Pima County's mask mandate remains in effect and health inspectors have the legal authority to enforce those mandates in food establishments, county officials argued on Tuesday morning.
In a March 26 letter, the Pima County Attorney’s Office informed County Administrator Chuck Huckelberry that Gov. Doug Ducey does not have the legal authority to prevent the County Health Department from enacting reasonable public health measures.
Everyone in Pima County over the age of 5 must wear a face mask over their nose and mouth unless they have a qualifying exemption or are able to maintain physical distance, according to Resolution 2020-96, said Deputy County Attorney Jonathan Pinkney. The Board passed the resolution on Dec. 4, 2020.
Pima County Chief Medical Officer Dr. Francisco Garcia said the board has authority, through an Arizona statute (ARS11-251), to adopt provisions to preserve the health of the county, and the Arizona Supreme Court recognized counties “may enact public health measures that are equal to or more restrictive than ADHS.” Garcia called Ducey’s order an “overreach on the part of the executive.”
Garcia admits the arguments being made are similar to those made in court when local bars sued the county for the mandatory curfew passed on Dec. 15, but believes they stand on “solid ground.” and brushed off concerns about a legal challenge.
“Bring it on,” Garcia said.
Contrary to Ducey’s statement that mask mandates are neither followed nor enforced, Garcia said Pima County receives complaints through their portal.
He explained the county has a “‘three strikes and you're out” process in place to process complaints. The county receives complaints and works with businesses to resolve the conflict. He said there have been very few cases the county needed to take action.
In consultation with Huckelberry, the county attorney and Garcia, County Health Department Director Dr. Theresa Cullen will continue to instruct health inspectors to enforce the mask mandate in establishments that prepare or offer food. The resolution also covers any establishment open to the public.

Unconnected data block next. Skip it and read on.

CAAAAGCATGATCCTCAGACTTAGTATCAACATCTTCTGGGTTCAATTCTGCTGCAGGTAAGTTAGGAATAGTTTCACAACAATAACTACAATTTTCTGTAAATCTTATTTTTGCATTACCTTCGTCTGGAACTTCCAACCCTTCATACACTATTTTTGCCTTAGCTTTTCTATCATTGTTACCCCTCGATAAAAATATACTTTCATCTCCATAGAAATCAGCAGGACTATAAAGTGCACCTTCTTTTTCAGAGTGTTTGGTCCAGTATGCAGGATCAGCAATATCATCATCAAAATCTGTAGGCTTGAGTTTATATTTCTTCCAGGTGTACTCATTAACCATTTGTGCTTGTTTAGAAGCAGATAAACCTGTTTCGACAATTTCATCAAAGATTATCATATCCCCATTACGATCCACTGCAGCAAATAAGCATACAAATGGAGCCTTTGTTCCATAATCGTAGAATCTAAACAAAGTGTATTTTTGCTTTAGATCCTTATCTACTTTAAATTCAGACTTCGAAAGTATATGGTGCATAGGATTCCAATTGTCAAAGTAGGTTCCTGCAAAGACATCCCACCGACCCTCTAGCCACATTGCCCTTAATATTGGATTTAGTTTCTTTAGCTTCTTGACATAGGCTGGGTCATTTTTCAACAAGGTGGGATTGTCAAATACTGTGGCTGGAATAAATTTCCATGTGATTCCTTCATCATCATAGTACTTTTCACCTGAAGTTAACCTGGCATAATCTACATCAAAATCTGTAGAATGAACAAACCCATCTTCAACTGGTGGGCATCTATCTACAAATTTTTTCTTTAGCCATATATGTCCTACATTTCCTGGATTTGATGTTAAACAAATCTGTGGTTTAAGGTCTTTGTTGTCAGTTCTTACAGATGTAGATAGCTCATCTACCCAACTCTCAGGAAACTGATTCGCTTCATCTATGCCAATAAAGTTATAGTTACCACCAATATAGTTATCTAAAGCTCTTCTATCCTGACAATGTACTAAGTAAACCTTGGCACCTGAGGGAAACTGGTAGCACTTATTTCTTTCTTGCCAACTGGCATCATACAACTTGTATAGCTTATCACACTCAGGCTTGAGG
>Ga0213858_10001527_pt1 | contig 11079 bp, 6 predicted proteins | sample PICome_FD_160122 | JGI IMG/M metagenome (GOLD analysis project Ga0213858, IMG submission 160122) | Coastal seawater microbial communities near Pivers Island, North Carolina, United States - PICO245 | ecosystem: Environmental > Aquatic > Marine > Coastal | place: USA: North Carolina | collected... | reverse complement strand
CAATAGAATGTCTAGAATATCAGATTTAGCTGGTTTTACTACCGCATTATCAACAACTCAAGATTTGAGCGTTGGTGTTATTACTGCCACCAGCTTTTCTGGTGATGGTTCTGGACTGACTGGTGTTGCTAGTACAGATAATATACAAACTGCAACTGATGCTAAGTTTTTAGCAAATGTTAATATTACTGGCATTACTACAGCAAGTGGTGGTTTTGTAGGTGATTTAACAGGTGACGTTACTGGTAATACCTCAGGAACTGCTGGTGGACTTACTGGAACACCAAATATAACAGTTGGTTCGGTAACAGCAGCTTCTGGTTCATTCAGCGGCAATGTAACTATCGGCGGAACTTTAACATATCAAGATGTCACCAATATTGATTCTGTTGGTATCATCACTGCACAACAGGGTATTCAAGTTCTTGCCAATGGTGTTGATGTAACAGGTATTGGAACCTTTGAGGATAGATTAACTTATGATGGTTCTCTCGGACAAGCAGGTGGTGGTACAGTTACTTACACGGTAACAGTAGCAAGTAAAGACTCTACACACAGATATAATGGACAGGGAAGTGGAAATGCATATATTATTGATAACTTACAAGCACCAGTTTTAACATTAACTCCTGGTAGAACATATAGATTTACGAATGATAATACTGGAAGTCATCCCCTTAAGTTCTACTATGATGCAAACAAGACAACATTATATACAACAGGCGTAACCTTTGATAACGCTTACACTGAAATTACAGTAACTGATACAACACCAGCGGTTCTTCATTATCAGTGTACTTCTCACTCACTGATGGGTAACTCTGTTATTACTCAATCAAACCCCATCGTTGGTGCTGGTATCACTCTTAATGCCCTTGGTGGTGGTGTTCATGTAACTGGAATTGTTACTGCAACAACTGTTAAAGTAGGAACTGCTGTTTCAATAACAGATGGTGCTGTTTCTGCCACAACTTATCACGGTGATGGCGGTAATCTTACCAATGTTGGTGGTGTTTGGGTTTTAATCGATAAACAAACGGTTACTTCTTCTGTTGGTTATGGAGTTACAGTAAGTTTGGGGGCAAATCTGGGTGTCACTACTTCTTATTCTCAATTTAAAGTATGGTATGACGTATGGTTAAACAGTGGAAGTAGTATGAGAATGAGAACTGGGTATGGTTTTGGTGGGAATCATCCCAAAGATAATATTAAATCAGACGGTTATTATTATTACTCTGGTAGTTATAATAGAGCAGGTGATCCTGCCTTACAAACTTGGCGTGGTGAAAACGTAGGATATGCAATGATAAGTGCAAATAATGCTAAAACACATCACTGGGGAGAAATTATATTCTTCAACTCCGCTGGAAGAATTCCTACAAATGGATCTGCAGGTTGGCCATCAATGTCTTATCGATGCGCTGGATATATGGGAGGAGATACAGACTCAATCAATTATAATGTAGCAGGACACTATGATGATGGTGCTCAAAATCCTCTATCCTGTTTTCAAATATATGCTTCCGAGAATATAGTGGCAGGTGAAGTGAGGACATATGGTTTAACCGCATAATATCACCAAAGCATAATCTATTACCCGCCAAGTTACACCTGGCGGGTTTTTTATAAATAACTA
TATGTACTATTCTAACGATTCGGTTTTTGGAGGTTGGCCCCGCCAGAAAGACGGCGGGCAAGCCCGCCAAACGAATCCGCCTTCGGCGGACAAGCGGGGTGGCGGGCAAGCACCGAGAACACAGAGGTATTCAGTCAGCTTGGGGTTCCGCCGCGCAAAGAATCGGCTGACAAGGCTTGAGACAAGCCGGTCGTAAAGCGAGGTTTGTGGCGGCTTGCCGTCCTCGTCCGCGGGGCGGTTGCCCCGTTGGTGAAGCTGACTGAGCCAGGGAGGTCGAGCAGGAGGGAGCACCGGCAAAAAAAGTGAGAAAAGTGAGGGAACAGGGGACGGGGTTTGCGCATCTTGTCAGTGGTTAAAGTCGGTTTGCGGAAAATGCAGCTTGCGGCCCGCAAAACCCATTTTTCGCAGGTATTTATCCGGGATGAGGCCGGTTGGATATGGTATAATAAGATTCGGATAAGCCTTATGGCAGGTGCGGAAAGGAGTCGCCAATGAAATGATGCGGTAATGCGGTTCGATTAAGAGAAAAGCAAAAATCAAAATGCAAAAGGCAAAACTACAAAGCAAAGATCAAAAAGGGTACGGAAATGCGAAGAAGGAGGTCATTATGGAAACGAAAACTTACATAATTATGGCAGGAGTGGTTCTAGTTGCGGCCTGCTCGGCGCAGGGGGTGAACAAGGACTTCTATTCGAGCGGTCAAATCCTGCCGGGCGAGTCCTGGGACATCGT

Any businesses violating the resolution can be fined $500 per infraction, and potentially face suspension or revocation of its operating permits. Individuals can also be fined $50 per infraction, although the county has not fined anyone so far, said Garcia in a press briefing Tuesday.
“We believe that most operators in this county are doing the right thing," said Garcia. "We believe that most citizens in Pima County are doing the right thing, and we want to continue to give them the tools that they need to be able to continue to demand that people use masks when they are in public spaces."
Despite the continued vaccination effort and the approval of a federal POD that could vaccinate another 210,000 residents, Garcia noted that last week in Pima County, the number of COVID cases increased last week for the first time in 10 weeks.
For the week ending March 21, Garcia reported Pima County had 16 more cases of COVID-19 than the previous week. The previous week saw one more death than the previous week and case numbers would likely change because of the reporting lag.
Garcia said the bump was only one death, "but that person mattered to their family, and any loss of life, which is avoidable, is something that we need to mitigate against.”
Garcia noted the concern over the growing number of COVID-19 variants in the county and Arizona at large, with the South African, UK, Brazilian, and California variants found in Arizona, which may be more transmissible and potentially more harmful.
“One of the silver linings here, though, is that the same kinds of mitigation measures that allow us to prevent transmission for the normal garden variety COVID are going to be the same ones that allow us to prevent transmission with these potentially more infectious more transmissible variants,” said Garcia.
By enforcing a mask mandate, Garcia hopes to “buy time” for Pima County as it continues in its vaccination efforts.
"It’s unfortunate that the governor has taken this action, which other people are interpreting as the pandemic is over,” Garcia said.
While he’s sick of it too, Garcia asks people to continue to follow these “relatively easy measures” until the county has achieved a level of community immunity with at least 75 percent of the population vaccinated. "We are not there yet and we cannot pretend that the behaviors that we're engaged in public don't impact the health and well-being of others,” Garcia said.
The county has vaccinated about 28 percent of Pima County residents with 455,873 vaccines administered. Garcia estimates that within two to three weeks, county officials will achieve a level of vaccination that will allow the community to breathe.
“Our goal here isn’t to fight with the governor or fight with the state," Garcia said. "Our goal is to try to do the best thing that we know how to do for the people of Pima County. We will continue to do that and we hope that we will have a healthier community because of that.